The State of Affairs: Rethinking Infidelity
Infidelity: the very word elicits a strong reaction from most people. Almost universally taboo, cheating can destroy a couple's relationship faster than almost anything else. However, according to renowned couples therapist Esther Perel, it's possible that affairs hold some important lessons for all parties involved. In her second nonfiction book, The State of Affairs, Perel argues for a new conversation around infidelity: its variations, root causes and ripple effects, and the chance that it may be an engine for growth.
Perel (Mating in Captivity) examines the enduring features of infidelity (secrecy, excitement, lies, jealousy, desire) and also delves into its particular expressions and complications in the 21st century (chat rooms, Internet porn, gender politics, open marriages). Each chapter includes stories of Perel's clients who have been affected by infidelity, and a nuanced look at their experiences. (While Perel includes plenty of statistics, she highlights the narratives because "it is the stories that lead us into the deeper human concerns of longing and disenchantment, commitment and erotic freedom.") She emphasizes the need for nonjudgmental conversation, the ways relationships shape a couple's sense of identity, and the surprising ways affairs can breathe new life into long-term relationships instead of shattering them.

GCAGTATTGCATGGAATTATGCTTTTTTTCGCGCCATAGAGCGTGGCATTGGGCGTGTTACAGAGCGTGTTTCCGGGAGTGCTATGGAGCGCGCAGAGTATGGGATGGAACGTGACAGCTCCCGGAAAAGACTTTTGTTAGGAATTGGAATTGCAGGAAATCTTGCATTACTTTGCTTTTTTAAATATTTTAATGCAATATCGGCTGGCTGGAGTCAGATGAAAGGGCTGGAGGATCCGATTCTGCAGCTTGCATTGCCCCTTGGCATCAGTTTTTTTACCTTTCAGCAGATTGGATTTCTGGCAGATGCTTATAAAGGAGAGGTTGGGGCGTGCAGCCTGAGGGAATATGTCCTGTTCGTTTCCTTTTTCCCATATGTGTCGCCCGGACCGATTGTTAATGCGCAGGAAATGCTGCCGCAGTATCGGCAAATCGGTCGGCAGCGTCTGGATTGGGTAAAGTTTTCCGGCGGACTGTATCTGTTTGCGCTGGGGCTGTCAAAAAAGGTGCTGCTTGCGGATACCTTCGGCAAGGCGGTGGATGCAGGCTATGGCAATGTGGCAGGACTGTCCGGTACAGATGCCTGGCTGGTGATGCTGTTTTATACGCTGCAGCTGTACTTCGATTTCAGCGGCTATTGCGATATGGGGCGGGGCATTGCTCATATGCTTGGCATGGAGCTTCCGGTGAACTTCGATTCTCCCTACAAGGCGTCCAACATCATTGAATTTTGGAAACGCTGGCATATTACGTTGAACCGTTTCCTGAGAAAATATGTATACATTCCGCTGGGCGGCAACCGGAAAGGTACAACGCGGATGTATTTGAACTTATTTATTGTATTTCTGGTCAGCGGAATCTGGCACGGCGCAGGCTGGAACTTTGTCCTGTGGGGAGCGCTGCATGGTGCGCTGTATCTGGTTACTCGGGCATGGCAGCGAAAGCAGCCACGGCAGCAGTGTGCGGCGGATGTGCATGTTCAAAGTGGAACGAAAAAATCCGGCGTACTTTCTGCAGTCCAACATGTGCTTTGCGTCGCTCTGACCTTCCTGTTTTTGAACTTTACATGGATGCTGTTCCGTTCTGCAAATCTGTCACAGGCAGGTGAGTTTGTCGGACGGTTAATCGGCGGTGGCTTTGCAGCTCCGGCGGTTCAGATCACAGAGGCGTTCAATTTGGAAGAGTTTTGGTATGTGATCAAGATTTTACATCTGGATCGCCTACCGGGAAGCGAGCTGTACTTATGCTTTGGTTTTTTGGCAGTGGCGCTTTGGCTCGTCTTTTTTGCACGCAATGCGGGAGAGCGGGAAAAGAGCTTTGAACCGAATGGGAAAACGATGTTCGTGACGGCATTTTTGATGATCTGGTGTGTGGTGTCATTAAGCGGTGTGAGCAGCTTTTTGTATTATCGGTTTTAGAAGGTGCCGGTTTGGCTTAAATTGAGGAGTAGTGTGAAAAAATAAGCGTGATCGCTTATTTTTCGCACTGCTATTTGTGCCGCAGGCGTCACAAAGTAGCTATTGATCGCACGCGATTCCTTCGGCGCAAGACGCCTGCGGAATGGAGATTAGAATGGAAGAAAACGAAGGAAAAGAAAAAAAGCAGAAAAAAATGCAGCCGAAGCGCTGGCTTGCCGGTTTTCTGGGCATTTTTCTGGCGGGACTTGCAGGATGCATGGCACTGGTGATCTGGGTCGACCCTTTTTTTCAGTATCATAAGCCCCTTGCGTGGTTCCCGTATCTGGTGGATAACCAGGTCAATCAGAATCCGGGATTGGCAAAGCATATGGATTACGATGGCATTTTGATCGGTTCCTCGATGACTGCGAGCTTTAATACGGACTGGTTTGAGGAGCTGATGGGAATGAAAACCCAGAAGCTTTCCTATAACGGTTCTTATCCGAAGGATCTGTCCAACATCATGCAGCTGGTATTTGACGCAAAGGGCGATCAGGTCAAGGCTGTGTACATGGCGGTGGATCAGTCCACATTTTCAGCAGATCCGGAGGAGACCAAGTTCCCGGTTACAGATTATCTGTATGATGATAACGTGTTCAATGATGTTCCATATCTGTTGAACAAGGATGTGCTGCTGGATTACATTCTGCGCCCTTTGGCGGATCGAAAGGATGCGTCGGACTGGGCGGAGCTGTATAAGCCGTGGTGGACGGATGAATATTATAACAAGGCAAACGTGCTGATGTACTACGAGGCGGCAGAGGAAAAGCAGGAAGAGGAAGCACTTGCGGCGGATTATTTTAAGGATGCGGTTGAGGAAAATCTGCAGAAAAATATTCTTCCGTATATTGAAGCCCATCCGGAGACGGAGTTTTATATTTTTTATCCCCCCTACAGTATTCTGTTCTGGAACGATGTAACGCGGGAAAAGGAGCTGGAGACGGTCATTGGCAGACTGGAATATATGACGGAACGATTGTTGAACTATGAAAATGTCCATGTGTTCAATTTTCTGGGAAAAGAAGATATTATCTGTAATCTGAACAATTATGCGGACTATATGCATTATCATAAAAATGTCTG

"Love is messy; infidelity more so," Perel says. "But it is also a window, like none other, into the crevices of the human heart." The State of Affairs is a thoughtful view of the complicated landscape through that window: a sensitive take on a really sensitive topic. --Katie Noah Gibson, blogger at Cakes, Tea and Dreams